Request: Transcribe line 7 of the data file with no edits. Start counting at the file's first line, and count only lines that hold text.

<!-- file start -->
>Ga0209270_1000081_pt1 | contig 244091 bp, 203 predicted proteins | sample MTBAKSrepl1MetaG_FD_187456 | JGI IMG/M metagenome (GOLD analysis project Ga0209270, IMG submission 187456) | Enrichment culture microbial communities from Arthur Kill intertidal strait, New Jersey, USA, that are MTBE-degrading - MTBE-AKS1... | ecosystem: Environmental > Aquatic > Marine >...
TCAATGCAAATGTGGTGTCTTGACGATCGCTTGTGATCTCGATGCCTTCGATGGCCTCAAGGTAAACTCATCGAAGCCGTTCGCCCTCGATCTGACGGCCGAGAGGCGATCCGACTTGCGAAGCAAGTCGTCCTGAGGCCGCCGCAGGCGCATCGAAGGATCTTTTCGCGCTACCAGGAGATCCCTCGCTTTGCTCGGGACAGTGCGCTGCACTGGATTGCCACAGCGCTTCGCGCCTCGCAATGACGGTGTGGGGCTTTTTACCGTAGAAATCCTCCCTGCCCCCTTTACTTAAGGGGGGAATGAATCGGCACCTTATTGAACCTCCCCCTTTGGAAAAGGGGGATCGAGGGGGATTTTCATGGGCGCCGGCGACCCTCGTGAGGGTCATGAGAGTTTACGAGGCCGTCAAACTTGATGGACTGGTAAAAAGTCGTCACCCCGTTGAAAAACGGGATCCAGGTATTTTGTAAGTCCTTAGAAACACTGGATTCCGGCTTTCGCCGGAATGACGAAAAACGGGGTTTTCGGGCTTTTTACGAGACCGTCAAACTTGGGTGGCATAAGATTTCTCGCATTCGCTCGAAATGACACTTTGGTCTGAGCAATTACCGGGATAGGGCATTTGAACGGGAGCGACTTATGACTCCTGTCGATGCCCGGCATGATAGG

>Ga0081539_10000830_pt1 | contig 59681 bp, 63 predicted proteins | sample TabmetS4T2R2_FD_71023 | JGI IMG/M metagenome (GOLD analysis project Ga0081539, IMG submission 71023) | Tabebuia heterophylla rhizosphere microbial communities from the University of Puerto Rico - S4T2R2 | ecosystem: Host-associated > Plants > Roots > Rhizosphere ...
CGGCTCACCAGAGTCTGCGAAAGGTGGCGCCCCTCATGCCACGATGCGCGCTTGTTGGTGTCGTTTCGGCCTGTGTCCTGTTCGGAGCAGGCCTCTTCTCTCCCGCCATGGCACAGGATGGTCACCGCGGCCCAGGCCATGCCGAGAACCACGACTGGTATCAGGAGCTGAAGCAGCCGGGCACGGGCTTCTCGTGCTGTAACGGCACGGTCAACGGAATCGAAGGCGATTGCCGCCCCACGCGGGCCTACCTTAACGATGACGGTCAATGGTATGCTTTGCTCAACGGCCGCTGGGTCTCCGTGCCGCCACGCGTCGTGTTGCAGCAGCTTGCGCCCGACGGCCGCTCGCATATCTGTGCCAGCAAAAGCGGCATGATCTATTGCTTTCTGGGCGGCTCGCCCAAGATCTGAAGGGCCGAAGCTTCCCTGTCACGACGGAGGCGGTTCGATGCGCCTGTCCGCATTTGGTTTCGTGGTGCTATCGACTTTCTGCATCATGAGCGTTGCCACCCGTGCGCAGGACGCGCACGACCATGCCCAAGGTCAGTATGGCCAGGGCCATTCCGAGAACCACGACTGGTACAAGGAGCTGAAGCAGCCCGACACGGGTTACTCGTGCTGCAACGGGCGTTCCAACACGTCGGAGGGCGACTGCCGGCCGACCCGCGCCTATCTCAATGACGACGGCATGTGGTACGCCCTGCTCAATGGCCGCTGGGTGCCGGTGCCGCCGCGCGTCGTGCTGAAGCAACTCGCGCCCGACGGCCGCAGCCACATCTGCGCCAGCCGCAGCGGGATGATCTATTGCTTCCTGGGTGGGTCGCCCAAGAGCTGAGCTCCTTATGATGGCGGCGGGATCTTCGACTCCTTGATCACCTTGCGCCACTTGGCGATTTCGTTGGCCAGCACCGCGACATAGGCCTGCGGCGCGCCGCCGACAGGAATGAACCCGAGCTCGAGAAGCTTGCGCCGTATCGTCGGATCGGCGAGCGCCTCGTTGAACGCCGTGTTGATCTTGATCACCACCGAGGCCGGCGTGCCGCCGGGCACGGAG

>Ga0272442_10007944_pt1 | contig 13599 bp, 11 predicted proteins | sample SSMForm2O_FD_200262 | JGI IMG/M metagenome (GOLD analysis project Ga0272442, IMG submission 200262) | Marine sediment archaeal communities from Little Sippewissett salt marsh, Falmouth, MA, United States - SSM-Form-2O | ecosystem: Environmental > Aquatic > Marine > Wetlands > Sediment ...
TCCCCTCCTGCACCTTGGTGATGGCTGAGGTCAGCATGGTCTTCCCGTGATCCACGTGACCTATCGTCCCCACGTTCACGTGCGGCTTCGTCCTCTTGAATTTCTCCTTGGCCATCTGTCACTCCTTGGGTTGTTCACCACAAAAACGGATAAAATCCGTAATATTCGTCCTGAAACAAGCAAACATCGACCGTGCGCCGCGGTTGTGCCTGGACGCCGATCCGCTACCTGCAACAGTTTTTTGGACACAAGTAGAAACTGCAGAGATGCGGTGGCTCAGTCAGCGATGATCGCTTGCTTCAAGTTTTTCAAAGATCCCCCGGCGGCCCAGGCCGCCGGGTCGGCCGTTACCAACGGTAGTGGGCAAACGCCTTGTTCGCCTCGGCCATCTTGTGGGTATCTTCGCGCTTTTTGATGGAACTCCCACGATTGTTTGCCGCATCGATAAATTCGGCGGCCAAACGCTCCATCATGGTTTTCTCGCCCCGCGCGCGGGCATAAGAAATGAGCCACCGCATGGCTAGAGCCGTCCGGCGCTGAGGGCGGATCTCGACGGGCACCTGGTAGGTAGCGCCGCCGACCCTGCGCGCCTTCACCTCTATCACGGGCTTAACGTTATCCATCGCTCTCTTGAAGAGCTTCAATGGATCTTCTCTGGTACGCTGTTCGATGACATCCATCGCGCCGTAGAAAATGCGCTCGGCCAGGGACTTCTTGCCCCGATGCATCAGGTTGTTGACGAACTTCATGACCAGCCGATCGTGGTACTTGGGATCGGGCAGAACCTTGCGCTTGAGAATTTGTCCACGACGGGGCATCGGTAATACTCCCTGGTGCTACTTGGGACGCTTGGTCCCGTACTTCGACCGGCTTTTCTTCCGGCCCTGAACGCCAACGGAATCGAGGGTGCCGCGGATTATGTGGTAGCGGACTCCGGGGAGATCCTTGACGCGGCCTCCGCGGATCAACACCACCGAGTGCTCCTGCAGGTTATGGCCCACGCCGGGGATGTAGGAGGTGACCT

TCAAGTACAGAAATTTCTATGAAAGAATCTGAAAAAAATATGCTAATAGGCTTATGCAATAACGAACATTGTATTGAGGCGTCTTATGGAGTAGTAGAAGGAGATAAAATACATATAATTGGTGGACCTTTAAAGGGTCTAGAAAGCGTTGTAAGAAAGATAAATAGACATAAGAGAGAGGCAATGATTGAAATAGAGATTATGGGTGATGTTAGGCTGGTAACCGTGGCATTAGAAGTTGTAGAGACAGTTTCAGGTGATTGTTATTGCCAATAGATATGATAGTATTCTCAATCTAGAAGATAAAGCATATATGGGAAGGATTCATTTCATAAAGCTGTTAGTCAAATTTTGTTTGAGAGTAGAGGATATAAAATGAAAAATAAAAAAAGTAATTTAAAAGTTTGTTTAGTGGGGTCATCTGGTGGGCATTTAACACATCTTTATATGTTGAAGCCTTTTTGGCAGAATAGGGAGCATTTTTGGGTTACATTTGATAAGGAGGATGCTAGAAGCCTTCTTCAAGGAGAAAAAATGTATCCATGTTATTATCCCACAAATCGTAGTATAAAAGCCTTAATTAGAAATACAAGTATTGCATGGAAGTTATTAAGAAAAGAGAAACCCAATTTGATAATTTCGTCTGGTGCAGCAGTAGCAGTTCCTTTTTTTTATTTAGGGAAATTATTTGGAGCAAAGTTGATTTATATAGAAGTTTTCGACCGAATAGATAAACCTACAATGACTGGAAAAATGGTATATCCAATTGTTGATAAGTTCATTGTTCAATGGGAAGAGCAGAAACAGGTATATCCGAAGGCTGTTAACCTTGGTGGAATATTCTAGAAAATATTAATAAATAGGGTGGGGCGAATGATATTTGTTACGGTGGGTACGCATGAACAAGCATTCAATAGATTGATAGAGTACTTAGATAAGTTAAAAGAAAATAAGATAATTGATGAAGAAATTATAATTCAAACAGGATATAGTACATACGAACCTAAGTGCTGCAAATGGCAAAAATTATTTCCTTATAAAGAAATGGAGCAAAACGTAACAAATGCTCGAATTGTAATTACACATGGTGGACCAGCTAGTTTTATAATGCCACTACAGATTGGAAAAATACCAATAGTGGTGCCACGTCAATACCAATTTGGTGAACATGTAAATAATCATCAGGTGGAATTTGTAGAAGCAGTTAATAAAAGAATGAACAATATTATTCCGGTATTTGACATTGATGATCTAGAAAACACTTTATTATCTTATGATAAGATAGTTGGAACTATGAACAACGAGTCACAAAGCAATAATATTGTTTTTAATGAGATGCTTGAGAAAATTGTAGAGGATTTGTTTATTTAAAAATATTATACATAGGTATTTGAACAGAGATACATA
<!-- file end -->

TCAAGTACAGAAATTTCTATGAAAGAATCTGAAAAAAATATGCTAATAGGCTTATGCAATAACGAACATTGTATTGAGGCGTCTTATGGAGTAGTAGAAGGAGATAAAATACATATAATTGGTGGACCTTTAAAGGGTCTAGAAAGCGTTGTAAGAAAGATAAATAGACATAAGAGAGAGGCAATGATTGAAATAGAGATTATGGGTGATGTTAGGCTGGTAACCGTGGCATTAGAAGTTGTAGAGACAGTTTCAGGTGATTGTTATTGCCAATAGATATGATAGTATTCTCAATCTAGAAGATAAAGCATATATGGGAAGGATTCATTTCATAAAGCTGTTAGTCAAATTTTGTTTGAGAGTAGAGGATATAAAATGAAAAATAAAAAAAGTAATTTAAAAGTTTGTTTAGTGGGGTCATCTGGTGGGCATTTAACACATCTTTATATGTTGAAGCCTTTTTGGCAGAATAGGGAGCATTTTTGGGTTACATTTGATAAGGAGGATGCTAGAAGCCTTCTTCAAGGAGAAAAAATGTATCCATGTTATTATCCCACAAATCGTAGTATAAAAGCCTTAATTAGAAATACAAGTATTGCATGGAAGTTATTAAGAAAAGAGAAACCCAATTTGATAATTTCGTCTGGTGCAGCAGTAGCAGTTCCTTTTTTTTATTTAGGGAAATTATTTGGAGCAAAGTTGATTTATATAGAAGTTTTCGACCGAATAGATAAACCTACAATGACTGGAAAAATGGTATATCCAATTGTTGATAAGTTCATTGTTCAATGGGAAGAGCAGAAACAGGTATATCCGAAGGCTGTTAACCTTGGTGGAATATTCTAGAAAATATTAATAAATAGGGTGGGGCGAATGATATTTGTTACGGTGGGTACGCATGAACAAGCATTCAATAGATTGATAGAGTACTTAGATAAGTTAAAAGAAAATAAGATAATTGATGAAGAAATTATAATTCAAACAGGATATAGTACATACGAACCTAAGTGCTGCAAATGGCAAAAATTATTTCCTTATAAAGAAATGGAGCAAAACGTAACAAATGCTCGAATTGTAATTACACATGGTGGACCAGCTAGTTTTATAATGCCACTACAGATTGGAAAAATACCAATAGTGGTGCCACGTCAATACCAATTTGGTGAACATGTAAATAATCATCAGGTGGAATTTGTAGAAGCAGTTAATAAAAGAATGAACAATATTATTCCGGTATTTGACATTGATGATCTAGAAAACACTTTATTATCTTATGATAAGATAGTTGGAACTATGAACAACGAGTCACAAAGCAATAATATTGTTTTTAATGAGATGCTTGAGAAAATTGTAGAGGATTTGTTTATTTAAAAATATTATACATAGGTATTTGAACAGAGATACATA